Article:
Continue reading ‘Impacts of Zn and Cu enrichment under ocean acidification scenario on a phytoplankton community from tropical upwelling system’

Mitigation effects of CO2-driven ocean acidification on Cd toxicity to the marine diatom Skeletonema costatum


• OA significantly alleviated the toxicity of Cd to S. costatum.

• OA rescued S. costatum from inhibition of Cd on photosynthesis and pyruvate metabolism.

• OA detoxified Cd through upregulating genes in production of non-protein thiol compounds.


Ocean acidification (OA) is a global problem to marine ecosystems. Cadmium (Cd) is a typical metal pollutant, which is non-essential but extremely toxic to marine organisms. The combined effects of marine pollution and climate-driven ocean changes should be considered for the effective marine ecosystem management of coastal areas. Previous reports have separately investigated the influences of OA and Cd pollution on marine organisms. However, little is known of the potential combined effects of OA and Cd pollution on marine diatoms. We investigated the sole and combined influences of OA (1,500 ppm CO2) and Cd exposure (0.4 and 1.2 mg/L) on the coastal diatom Skeletonema costatum. Our results clearly showed that OA significantly alleviated the toxicity of Cd to S. costatum growth and mitigated the oxidant stress, although the intercellular Cd accumulation still increased. OA partially rescued S. costatum from the inhibition of photosynthesis and pyruvate metabolism caused by Cd exposure. It also upregulated genes involved in gluconeogenesis, glycolysis, the citrate cycle (TCA), Ribonucleic acid (RNA) metabolism, and especially the biosynthesis of non-protein thiol compounds. These changes might contribute to algal growth and Cd resistance. Overall, this study demonstrates that OA can alleviate Cd toxicity to S. costatum and explores the potential underlying mechanisms at both the cellular and molecular levels. These results will ultimately help us understand the impacts of combined stresses of climate change and metal pollution on marine organisms and expand the knowledge of the ecological risks of OA.

Continue reading ‘Mitigation effects of CO2-driven ocean acidification on Cd toxicity to the marine diatom Skeletonema costatum’

Zinc toxicity alters the photosynthetic response of red alga Pyropia yezoensis to ocean acidification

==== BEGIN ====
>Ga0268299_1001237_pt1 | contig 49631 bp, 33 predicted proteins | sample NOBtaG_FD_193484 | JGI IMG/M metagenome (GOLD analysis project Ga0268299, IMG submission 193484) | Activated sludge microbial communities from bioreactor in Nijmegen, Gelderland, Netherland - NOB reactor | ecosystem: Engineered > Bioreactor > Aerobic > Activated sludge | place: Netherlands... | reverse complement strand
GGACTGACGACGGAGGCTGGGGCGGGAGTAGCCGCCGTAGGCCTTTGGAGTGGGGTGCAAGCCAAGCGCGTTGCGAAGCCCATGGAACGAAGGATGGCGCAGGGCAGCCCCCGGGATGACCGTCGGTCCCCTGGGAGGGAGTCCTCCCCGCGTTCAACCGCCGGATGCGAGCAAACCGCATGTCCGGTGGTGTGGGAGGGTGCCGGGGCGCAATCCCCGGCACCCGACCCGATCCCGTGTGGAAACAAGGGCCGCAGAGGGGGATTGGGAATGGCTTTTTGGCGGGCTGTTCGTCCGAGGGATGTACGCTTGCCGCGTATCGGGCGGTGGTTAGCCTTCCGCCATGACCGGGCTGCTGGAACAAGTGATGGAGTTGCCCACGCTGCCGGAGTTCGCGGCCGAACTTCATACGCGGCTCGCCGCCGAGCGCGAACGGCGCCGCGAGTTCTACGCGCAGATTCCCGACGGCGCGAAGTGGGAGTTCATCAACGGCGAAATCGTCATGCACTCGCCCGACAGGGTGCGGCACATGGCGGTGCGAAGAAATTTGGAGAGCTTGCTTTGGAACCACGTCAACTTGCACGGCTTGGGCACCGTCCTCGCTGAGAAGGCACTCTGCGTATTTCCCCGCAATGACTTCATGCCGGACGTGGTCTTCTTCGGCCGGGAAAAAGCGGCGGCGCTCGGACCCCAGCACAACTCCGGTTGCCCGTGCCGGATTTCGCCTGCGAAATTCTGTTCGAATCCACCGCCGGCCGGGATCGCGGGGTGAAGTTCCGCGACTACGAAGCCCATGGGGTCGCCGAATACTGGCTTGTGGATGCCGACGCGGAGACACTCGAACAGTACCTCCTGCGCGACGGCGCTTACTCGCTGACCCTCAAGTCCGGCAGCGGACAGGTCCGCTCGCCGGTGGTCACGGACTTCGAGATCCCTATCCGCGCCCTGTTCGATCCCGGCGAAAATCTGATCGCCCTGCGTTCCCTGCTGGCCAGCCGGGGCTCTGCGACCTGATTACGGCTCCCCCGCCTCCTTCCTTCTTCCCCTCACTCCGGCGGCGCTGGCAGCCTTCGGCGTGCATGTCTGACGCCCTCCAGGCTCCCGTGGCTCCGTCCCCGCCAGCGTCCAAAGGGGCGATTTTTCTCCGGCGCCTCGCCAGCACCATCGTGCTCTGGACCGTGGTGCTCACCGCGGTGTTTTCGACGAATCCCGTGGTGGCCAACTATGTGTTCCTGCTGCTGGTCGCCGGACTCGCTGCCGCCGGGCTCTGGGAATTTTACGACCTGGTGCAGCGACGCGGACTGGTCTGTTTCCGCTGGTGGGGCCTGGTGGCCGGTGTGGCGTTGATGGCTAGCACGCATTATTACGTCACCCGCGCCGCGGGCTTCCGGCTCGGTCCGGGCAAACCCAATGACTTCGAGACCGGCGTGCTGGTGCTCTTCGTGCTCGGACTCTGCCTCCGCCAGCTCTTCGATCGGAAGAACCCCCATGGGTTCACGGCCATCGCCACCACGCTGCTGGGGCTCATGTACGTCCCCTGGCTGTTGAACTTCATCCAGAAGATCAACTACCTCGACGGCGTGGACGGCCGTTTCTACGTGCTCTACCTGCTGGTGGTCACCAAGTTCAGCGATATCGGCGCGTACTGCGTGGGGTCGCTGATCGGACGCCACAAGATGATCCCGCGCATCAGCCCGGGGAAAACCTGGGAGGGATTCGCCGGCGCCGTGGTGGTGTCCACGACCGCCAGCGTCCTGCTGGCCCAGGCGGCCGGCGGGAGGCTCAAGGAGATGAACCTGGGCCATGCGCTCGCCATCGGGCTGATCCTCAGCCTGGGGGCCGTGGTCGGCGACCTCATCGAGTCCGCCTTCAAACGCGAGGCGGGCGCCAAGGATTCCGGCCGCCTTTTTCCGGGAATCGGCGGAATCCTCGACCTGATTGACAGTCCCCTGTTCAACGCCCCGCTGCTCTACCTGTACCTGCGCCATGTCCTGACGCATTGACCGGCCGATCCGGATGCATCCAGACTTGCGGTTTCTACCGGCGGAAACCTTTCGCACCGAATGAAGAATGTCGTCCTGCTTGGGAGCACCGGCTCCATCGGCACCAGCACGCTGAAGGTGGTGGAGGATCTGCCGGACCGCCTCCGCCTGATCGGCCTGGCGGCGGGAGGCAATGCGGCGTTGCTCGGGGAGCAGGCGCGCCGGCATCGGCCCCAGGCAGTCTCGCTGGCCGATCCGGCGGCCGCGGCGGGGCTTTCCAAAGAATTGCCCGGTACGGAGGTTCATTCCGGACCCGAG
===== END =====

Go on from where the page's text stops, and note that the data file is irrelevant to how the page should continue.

The globally changing environmental climate, ocean acidification, and heavy metal pollution are of increasing concern. However, studies investigating the combined effects of ocean acidification and zinc (Zn) exposure on macroalgae are very scarce. In this study, the photosynthetic performance of the red alga Pyropia yezoensis was examined under three different concentrations of Zn (control, 25 (medium), and 100 (high) μg L−1) and pCO2 (400 (ambient) and 1000 (high) μatm). The results showed that higher Zn concentrations resulted in increased toxicity for P. yezoensis, while ocean acidification alleviated this negative effect. Ocean acidification increased the relative growth rate of thalli under both medium and high Zn concentrations. The net photosynthetic rate and respiratory rate of thalli also significantly increased in response under ocean acidification, when thalli were cultured under both medium and high Zn concentrations. Malondialdehyde levels decreased under ocean acidification, compared to ambient CO2 conditions and either medium or high Zn concentrations. The activity of superoxide dismutase increased in response to high Zn concentrations, which was particularly apparent at high Zn concentration and ocean acidification. Immunoblotting tests showed that ocean acidification increased D1 removal, with increasing expression levels of the PSII reaction center proteins D2, CP47, and RbcL. These results suggested that ocean acidification could alleviate the damage caused by Zn exposure, thus providing a theoretical basis for a better prediction of the impact of global climate change and heavy metal contamination on marine primary productivity in the form of seaweeds.

Continue reading ‘Zinc toxicity alters the photosynthetic response of red alga Pyropia yezoensis to ocean acidification’

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Ocean acidification in the IPCC AR5 WG II